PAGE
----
And the first shall be last …

Asking questions can be a dangerous business at times. Of course, journalists usually have some immunity as it's normally us doing the asking. So when we deliberately go out and ask lots of questions about ourselves, we are understandably nervous about the outcome.

Asking questions can be a dangerous business at times. Of course, journalists usually have some immunity as it’s normally us doing the asking. So when we deliberately go out and ask lots of questions about ourselves, we are understandably nervous about the outcome.

Last month we asked an independent market researcher to run focus groups of

Computerworld readers and get them talking about their consumption of IT media, what they want online, what they want in print, what they like, what they dislike and what they really, really loathe. We also asked them about Computerworld.

Focus group participants were drawn from a cross-section of readers and included CIOs, senior IT managers and those in technical and non-technical roles. Our market researcher said she had two problems in running the focus groups. The first was to get the participants talking. The second was to get them to stop.

Of course, there was much shock and horror at

Computerworld when we were told that readers loathe advertorials, dislike vendor hype and can’t stand stories that have a whiff of PR.

Other reader negatives included “bad news” stories that didn’t also offer insight into why an IT project failed, US "press releases" that weren’t relevant to New Zealand, article fragmentation (turn to page four) -– and shiny paper. Apparently it’s too hard to read under fluorescent lighting.

It wasn’t all bad, though.

Computerworld received praise for its strong online presence and overall industry news rated well, as did our coverage of HR and recruitment issues. More human interest and people stories were high on the wanted list, along with high-end technical reviews and comparisons.

But most of all you want more gossip, rumours and generally contentious coverage –- sort of an E-tales with a bad attitude.

I’m sorry but we couldn’t possibly do gossip, contention or rumour -– we’re responsible journalists ...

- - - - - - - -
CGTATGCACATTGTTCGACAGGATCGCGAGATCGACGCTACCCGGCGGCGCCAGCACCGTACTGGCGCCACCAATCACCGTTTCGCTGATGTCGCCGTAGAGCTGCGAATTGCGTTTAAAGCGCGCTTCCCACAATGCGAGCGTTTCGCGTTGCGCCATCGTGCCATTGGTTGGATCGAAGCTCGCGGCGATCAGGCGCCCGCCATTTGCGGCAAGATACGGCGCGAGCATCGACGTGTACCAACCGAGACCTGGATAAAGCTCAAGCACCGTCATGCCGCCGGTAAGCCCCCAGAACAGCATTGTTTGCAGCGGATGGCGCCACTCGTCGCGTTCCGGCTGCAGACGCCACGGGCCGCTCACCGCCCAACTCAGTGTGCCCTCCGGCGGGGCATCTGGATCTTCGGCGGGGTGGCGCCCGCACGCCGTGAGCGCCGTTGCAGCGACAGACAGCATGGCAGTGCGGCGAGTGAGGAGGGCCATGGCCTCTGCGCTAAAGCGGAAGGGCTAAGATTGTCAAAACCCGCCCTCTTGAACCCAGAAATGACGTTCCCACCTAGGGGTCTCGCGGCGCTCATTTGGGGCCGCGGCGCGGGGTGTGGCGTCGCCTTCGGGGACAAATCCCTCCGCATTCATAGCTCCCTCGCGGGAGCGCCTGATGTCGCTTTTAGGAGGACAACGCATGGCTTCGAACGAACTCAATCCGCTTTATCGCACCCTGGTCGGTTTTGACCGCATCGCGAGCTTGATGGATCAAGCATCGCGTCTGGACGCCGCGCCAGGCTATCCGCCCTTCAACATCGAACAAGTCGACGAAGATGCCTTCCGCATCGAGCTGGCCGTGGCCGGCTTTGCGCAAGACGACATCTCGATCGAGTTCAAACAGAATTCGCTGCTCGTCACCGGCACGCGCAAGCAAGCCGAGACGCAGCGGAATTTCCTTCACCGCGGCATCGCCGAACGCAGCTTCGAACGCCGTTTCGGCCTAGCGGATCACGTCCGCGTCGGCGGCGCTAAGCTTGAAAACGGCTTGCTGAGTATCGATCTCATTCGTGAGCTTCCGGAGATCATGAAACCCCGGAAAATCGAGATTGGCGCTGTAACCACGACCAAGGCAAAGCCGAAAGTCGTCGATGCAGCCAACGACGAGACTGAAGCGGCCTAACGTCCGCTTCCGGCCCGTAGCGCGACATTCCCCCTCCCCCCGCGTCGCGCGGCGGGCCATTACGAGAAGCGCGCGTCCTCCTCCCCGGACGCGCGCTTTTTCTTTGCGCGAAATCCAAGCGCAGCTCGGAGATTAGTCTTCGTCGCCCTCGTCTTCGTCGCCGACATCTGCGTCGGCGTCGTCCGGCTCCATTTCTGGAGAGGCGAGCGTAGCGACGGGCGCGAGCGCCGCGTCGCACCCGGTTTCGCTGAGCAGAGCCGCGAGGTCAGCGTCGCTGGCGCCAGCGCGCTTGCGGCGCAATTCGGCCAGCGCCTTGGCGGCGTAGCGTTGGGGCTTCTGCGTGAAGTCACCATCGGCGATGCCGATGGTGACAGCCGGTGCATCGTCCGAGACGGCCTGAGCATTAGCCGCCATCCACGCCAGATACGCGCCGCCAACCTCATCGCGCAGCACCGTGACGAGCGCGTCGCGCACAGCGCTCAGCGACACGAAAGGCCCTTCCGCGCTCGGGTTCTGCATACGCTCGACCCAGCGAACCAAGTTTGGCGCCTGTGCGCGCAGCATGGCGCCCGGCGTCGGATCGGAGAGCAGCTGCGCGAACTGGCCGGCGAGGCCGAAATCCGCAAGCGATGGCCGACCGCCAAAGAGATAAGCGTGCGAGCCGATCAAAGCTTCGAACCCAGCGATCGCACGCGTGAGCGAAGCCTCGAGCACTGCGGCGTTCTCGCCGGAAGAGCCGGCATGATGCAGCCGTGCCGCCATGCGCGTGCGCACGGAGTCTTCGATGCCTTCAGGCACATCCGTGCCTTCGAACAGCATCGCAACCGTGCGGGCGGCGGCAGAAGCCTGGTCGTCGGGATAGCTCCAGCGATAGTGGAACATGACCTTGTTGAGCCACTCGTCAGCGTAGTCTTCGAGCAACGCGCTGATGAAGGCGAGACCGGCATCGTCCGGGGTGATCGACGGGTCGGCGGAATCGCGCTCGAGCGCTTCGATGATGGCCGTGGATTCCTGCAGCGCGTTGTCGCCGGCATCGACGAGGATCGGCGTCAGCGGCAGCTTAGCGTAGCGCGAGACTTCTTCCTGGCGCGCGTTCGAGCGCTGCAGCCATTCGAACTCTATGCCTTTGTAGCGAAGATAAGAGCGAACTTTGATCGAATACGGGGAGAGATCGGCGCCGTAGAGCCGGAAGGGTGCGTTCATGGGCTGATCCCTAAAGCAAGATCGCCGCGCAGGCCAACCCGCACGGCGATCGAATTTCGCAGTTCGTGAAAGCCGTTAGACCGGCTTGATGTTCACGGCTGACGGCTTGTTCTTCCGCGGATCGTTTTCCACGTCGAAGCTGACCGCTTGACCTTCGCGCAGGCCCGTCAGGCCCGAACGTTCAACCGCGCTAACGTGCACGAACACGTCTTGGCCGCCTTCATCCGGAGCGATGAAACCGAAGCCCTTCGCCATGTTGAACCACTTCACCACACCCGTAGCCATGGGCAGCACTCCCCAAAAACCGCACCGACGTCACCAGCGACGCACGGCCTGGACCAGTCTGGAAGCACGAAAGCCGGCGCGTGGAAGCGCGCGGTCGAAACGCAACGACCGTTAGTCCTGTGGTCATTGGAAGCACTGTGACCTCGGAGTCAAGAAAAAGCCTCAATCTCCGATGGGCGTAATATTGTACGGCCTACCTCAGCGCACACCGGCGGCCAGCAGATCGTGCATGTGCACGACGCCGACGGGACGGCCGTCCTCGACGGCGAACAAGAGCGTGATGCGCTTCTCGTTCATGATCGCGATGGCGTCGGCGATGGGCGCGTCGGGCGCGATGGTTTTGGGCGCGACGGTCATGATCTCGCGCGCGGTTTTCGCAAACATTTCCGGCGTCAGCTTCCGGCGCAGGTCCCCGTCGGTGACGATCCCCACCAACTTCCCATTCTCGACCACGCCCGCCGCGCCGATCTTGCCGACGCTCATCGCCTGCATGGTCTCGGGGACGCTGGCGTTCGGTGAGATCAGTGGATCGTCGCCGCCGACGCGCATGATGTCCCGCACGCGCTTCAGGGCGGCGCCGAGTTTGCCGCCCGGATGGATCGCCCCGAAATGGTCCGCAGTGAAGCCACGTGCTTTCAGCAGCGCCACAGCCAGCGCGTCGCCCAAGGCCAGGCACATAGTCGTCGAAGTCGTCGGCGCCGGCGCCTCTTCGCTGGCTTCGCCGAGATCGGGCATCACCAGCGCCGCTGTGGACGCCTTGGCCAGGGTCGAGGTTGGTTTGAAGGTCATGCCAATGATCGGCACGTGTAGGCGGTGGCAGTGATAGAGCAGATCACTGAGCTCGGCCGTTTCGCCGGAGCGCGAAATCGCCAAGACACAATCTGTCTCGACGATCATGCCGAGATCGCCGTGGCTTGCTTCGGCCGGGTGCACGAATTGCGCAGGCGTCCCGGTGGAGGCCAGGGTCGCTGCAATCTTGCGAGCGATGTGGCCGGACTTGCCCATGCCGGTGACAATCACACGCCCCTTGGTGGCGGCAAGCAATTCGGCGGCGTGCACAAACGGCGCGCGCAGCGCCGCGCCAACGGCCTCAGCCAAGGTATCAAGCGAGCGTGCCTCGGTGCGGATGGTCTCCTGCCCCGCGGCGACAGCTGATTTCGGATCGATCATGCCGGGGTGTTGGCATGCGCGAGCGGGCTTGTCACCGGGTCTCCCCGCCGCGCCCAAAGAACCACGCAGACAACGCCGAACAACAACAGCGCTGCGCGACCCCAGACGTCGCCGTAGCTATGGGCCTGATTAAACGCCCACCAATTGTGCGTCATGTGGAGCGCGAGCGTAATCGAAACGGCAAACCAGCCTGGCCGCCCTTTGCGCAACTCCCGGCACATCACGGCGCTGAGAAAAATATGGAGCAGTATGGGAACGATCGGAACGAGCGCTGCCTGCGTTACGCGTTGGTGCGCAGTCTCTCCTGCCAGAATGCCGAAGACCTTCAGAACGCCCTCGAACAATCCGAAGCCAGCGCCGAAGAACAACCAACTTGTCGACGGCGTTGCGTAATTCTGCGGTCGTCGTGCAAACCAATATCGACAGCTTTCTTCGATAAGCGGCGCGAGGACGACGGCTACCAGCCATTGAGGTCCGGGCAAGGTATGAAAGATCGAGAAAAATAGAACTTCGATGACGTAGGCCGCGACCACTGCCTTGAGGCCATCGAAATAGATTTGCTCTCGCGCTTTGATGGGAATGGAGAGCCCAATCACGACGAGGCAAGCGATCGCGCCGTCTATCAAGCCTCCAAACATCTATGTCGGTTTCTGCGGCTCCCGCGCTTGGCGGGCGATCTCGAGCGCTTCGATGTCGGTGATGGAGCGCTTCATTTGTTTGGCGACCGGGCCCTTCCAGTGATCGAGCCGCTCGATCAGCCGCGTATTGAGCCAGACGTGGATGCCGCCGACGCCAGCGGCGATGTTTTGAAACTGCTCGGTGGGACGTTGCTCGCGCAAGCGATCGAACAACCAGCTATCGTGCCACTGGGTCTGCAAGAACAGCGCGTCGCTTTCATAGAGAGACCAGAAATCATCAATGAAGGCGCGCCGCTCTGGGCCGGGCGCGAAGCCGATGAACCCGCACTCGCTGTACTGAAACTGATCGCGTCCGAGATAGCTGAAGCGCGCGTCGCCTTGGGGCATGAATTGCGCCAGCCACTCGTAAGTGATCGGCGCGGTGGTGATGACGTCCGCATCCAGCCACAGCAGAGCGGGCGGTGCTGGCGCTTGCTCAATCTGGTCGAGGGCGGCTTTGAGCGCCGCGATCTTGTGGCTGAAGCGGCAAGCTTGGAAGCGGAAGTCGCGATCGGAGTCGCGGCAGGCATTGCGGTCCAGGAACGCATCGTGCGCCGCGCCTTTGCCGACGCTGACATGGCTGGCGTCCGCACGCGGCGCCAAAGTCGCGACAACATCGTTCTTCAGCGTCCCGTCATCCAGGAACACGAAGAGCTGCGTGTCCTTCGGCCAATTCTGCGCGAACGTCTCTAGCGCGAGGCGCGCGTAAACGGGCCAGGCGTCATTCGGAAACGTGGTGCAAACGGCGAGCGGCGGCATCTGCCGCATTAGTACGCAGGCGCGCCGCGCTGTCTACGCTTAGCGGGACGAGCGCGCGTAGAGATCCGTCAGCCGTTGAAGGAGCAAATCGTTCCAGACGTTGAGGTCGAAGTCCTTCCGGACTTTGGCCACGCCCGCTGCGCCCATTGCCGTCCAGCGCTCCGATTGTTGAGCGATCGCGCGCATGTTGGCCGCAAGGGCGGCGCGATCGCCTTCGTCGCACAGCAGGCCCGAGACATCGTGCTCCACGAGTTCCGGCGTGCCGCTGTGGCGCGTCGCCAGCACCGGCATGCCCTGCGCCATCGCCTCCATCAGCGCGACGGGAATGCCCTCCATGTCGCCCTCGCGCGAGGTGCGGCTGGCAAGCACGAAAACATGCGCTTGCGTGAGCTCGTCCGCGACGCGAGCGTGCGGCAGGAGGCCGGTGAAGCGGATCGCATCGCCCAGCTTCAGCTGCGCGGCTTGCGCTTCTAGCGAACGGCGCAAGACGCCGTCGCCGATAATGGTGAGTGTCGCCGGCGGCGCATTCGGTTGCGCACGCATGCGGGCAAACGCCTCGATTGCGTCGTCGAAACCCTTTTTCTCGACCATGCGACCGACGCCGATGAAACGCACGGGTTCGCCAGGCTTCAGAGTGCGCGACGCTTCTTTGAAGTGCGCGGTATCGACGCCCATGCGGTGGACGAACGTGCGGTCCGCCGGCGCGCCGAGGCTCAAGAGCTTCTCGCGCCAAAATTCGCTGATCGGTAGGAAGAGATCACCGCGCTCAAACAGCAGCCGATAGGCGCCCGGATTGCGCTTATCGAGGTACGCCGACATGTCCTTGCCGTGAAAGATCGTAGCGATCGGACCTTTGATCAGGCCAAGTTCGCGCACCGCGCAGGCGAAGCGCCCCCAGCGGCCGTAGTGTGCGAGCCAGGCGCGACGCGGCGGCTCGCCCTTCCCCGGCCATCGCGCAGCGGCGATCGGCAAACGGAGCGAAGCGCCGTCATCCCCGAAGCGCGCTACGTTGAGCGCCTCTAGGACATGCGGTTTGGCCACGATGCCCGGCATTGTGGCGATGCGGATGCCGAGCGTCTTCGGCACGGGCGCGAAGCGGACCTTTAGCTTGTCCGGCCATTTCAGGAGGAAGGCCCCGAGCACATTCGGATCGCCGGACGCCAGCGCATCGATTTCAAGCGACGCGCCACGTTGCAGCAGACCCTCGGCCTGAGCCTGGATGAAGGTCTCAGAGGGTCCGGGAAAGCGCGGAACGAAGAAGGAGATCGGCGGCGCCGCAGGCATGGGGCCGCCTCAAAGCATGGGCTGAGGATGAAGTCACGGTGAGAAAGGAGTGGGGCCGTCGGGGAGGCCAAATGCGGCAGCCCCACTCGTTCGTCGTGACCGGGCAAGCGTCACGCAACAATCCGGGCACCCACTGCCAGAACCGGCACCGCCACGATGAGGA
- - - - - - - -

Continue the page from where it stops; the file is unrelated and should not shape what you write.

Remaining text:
Based on the feedback from the focus groups and an

online survey that we are currently running, you can expect to see some changes in Computerworld over the coming weeks and months.

For starters there’ll be more gossip. For example: Gen-i is bidding for an IT services company, IBM is going to licence OS X from Apple and unbundling will no longer be an issue -- the government is buying back Telecom. (At last, no more unbundling stories!)

Expect to see more heavyweight technical coverage, reviews and comparisons, driven by newly appointed technical editor Matthew Cooney. Randal Jackson joins Stephen Bell in Wellington -– Bell will do the reporting and Jackson will cover the nightlife in the capital. David Watson has a remit to hound ERP and CRM companies into admitting that the technology doesn’t really matter but people and project management skills do. Kirstin Mills will edit an expanded HR, careers and recruitment section in the paper and I’ll be focusing on the editorials.

Which brings me to my final point: close to the top of the list in the “no value/low category” from the focus groups was the editorial column, so I guess this is not only the first editorial I write as managing editor of

Computerworld, but may well be the last.

It was good while it lasted …

PS: To those nice, friendly PR people who contacted me last week: I really, really do believe that your clients’ products and services are the best in the world.

How about we leave it at that? I’ll call you if I need something …

Casement is the publisher and new managing editor of Computerworld.

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